Heavily armed police forcibly enter Witnesses’ homes, pointing guns at the heads of children and the elderly.  While the government search and confiscate valuable belongings reminiscent of Hitler’s treatment of Jews in WWII, this is where the similarities with the Jews end. 

   On Saturday, October 27, 2018, shooting at The Tree of Life Synagogue killed eleven people and a number of others were injured.  Paris darkened the Eiffel Tower to show solidarity.  In Boston, religious, political, and civic leaders offered support.  In Seattle, communities came together to support and stand in solidarity with the victims of the tragedy.

   Now, may I ask, where’s the support of countries for the Jehovah’s Witnesses being persecuted in Russia?  Where is the outrage at the injustice in Jehovah’s Witnesses being prosecuted for peaceful worship?  Where is the American governments sanction against the blatant human rights violations?  Where is the Amnesty International that fights for the release of subversives?  Im just saying...

   For this is what Jehovah of armies says, who after being glorified has sent me to the nations that were plundering you ‘Whoever touches you touches the pupil of my eye.” (Zechariah 2:8)

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Wednesday, October 24, 2018

A Star is Born Made Me Cry

By Source, Fair use,
   I don’t particularly fancy musicals but I saw Barbra Streisand’s version of A Star is Born in the 70’s.  I felt I owe it to myself to see Lady Gaga’s version.  It’s Rated R for alcohol and drug abuse, and very little physical violence.

   Jehovah’s Witnesses are discouraged from watching anything other than rated Rated G for General Audiences or Rated PG or Parental Guidance Suggested.  However, unless specified in the Bible, I let my conscience be the guide.  As an adult who has lived a hundred lives, I figured scenes with alcohol, drug abuse and physical violence isn’t going to move me.  After all, I grew up in Pasay City, Philippines, where as a child, I ran to the streets to watch brawls, I drank from my teens to my 30’s, until I became a Jehovah’s Witness.  Now, drug abuse was rampant in Pasay City, as anywhere else these days.  That I never touched.  Liquor kills the liver.  Drugs kill the brain cells.  There’s no transplant for brain.

   I went in the theater without a clue of how this movie will touch me.  Lady Gaga’s first song is a magnificent rendition of La Vie en rose.  I’ve seen her in YouTube.  I knew she’s good, but this performance stunned me to the verge of tears.  It’s not easy to make me cry, ask any of my ex-husbands.  The entire movie is superb!  Bradley Cooper is revealed like you have not seen him before!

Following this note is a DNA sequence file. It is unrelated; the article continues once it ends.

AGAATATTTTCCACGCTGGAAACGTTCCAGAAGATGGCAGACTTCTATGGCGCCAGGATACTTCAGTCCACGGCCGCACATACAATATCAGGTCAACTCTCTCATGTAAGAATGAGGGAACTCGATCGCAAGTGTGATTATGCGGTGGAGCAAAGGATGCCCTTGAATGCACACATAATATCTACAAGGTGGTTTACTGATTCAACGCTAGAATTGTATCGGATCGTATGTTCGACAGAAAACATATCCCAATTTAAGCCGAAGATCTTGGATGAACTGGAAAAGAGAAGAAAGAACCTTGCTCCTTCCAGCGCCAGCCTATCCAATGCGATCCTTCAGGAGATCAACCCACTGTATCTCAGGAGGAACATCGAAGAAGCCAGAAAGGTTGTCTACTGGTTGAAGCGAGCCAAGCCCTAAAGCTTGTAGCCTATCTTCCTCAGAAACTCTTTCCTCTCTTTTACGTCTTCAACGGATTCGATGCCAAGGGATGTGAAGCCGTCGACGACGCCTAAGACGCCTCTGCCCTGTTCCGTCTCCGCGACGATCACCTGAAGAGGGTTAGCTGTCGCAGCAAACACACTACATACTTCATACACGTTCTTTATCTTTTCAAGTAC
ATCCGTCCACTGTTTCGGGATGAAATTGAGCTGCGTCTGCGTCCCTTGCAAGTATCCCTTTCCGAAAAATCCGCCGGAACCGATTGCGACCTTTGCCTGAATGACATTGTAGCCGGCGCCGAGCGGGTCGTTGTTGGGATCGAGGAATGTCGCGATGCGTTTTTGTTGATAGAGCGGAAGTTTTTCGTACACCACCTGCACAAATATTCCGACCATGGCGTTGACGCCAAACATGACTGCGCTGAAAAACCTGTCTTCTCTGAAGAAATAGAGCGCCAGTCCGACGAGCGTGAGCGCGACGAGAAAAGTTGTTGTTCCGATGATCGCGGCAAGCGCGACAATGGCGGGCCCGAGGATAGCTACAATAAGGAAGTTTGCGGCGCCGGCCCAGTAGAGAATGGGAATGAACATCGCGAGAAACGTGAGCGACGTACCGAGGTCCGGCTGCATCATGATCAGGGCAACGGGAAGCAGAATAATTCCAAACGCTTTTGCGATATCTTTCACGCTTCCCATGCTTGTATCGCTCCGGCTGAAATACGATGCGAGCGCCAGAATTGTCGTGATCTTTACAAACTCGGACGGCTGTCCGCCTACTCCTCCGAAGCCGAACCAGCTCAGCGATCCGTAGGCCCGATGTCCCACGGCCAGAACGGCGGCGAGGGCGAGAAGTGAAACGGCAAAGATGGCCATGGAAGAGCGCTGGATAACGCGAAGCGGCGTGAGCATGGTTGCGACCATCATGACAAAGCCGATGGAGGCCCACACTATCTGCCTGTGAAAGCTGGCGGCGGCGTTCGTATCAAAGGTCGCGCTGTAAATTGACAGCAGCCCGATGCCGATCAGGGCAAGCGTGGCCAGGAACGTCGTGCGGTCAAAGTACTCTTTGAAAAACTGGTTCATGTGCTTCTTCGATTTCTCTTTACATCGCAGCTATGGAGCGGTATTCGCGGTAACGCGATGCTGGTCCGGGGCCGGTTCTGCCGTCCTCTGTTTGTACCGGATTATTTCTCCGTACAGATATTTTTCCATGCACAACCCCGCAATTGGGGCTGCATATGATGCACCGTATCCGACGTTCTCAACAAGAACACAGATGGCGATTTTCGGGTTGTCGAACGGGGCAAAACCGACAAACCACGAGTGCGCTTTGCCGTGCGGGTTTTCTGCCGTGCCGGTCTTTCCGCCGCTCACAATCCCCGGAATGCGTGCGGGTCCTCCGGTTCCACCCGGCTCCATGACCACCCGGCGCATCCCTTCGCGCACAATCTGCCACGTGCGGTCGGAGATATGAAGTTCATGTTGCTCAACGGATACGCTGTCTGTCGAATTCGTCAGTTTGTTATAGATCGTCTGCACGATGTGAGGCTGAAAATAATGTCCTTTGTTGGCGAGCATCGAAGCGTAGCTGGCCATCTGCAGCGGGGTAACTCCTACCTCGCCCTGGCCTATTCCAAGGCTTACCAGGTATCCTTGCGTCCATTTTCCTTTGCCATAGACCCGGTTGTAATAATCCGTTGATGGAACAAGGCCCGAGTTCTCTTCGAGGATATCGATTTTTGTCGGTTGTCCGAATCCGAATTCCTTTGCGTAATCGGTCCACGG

I watched the movie holding my tears until the credits rolled.  Then I let it out.  When the lights went on, I composed myself and walked out of the mall to the parking into my car.  As soon I got in, I was sobbing.  After I was all cried out, I sat and wondered why the movie moved me to tears.
   My father died in August, last year.  I haven’t cried for that.  I don’t know when and if it’s going to come.  I lost an ex-husband to addiction in 2009.  I have not cried over that and probably never will.  I can show sympathy and anger openly, readily sometimes instantly.  I have lost a lot of people in my life, but love and grief seems to be buried so deep in my core.  They come to the surface, as once in a while it does, then I can no longer tell for whom.

   “mere man sees what appears to the eyes, but Jehovah sees into the heart.”  (1 Samuel 16:7)

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Sunday, October 21, 2018

The Importance of Education to Filipinos

EB Scholars - photo by GMA 
   Eat Bulaga, a noon time television show in the Philippines, launched in 2009, “Eat, Bulaga! Excellent Student Awards or EBest Awards”, a scholarship aimed to help less fortunate elementary and high school students from different regions to continue on to their secondary and tertiary education.  The program provided full scholarship, monthly allowances and cash assistance.

   One of the students awarded worked in building construction so he can finish high school.  It is not legal to hire child labor, worst of all, in construction.  That boy graduated with honors and moved forward to a college education courtesy of Eat Bulaga.

   Another student walked kilometers to get to school each day.  Another one did home work by candlelight.  At least one worked as a housemaid to finance her high school education.  These are students who accumulated medals and awards for academic excellence despite the poor living condition and no clear hope of getting to college.

   The scholars of Eat Bulaga, have earned their top grades without the best of school supplies, without owning a computer and not enough books but they make do by using the public library or borrowing books from better situated classmates.  They managed their time between house chores, earning a living and school work.

   In America, students are given cash incentives to finish high school.  Otherwise they can get a GED, the General Educational Development tests when passed, provide certification of high school-level academic skills.  Then, they can get a college loan, if they qualify, and pay the loan for decades after graduation.
President Duterte
   Meanwhile, in the third world, a most maligned president, President Rodrigo Duterte, signed into a law in August 3, 2017, a bill granting free tuition and other fees for students in state universities and colleges, as well as local universities and colleges and technical-vocational institutions.  “The president believed the benefits of the law outweighed the potential short-term budgetary challenges.. (